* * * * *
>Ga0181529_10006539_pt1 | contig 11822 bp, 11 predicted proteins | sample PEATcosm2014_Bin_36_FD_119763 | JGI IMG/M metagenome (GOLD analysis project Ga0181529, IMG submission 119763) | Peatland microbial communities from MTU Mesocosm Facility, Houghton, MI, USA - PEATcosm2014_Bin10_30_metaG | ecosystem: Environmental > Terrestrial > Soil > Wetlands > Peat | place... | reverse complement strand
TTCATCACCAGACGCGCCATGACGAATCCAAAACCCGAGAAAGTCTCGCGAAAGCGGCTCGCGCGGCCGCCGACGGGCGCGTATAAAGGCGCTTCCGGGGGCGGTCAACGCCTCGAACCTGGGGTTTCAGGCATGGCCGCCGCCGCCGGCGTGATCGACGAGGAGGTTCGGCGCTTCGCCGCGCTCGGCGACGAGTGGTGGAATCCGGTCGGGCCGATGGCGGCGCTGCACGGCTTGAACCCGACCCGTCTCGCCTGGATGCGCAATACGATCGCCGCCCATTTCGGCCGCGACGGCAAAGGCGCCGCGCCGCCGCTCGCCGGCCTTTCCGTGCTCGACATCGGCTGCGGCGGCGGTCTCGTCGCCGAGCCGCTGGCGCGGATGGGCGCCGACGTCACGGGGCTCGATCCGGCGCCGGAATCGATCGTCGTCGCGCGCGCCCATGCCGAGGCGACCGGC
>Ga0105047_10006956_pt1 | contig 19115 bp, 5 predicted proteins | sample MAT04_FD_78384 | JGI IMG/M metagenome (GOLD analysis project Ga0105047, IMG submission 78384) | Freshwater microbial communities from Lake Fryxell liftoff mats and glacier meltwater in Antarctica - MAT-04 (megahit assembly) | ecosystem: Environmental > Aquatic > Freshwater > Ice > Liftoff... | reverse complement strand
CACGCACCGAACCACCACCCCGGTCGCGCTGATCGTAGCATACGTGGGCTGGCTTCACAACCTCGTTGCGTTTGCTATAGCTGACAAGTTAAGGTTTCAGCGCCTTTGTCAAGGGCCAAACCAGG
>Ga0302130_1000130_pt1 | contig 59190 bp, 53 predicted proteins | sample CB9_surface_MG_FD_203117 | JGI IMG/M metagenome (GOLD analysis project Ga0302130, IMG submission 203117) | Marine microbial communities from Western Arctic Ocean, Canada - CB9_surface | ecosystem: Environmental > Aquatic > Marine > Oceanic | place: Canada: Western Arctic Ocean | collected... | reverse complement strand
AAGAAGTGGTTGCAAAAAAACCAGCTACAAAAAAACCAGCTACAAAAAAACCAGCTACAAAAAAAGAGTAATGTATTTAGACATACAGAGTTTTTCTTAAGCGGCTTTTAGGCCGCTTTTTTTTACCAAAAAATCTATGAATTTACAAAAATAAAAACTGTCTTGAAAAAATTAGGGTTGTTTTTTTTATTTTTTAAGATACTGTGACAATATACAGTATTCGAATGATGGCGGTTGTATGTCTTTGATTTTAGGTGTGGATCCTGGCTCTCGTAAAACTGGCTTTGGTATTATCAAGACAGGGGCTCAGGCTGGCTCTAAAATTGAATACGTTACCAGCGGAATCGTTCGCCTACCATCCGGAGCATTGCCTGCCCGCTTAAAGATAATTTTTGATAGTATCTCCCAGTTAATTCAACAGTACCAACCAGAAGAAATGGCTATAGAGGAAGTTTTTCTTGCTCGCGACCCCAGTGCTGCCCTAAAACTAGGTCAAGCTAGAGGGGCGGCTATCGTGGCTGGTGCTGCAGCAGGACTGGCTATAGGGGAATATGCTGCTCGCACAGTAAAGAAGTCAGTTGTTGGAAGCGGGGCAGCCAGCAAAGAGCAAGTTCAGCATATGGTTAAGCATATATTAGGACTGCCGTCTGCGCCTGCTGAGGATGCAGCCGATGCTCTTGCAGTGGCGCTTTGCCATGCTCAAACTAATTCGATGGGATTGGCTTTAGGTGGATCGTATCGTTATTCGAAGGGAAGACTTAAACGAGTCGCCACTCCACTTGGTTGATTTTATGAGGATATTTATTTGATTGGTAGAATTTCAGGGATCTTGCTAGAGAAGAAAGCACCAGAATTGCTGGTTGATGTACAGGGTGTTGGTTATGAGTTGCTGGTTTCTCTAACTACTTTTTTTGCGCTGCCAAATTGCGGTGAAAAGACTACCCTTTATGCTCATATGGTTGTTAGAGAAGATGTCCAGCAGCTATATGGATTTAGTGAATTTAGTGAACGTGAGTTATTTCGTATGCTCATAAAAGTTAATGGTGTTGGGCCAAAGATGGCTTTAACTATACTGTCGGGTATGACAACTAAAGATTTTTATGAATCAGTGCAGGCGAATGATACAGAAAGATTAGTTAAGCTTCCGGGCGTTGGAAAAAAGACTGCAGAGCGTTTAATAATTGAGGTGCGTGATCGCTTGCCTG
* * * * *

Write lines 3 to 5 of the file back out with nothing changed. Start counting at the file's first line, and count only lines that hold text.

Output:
>Ga0105047_10006956_pt1 | contig 19115 bp, 5 predicted proteins | sample MAT04_FD_78384 | JGI IMG/M metagenome (GOLD analysis project Ga0105047, IMG submission 78384) | Freshwater microbial communities from Lake Fryxell liftoff mats and glacier meltwater in Antarctica - MAT-04 (megahit assembly) | ecosystem: Environmental > Aquatic > Freshwater > Ice > Liftoff... | reverse complement strand
CACGCACCGAACCACCACCCCGGTCGCGCTGATCGTAGCATACGTGGGCTGGCTTCACAACCTCGTTGCGTTTGCTATAGCTGACAAGTTAAGGTTTCAGCGCCTTTGTCAAGGGCCAAACCAGG
>Ga0302130_1000130_pt1 | contig 59190 bp, 53 predicted proteins | sample CB9_surface_MG_FD_203117 | JGI IMG/M metagenome (GOLD analysis project Ga0302130, IMG submission 203117) | Marine microbial communities from Western Arctic Ocean, Canada - CB9_surface | ecosystem: Environmental > Aquatic > Marine > Oceanic | place: Canada: Western Arctic Ocean | collected... | reverse complement strand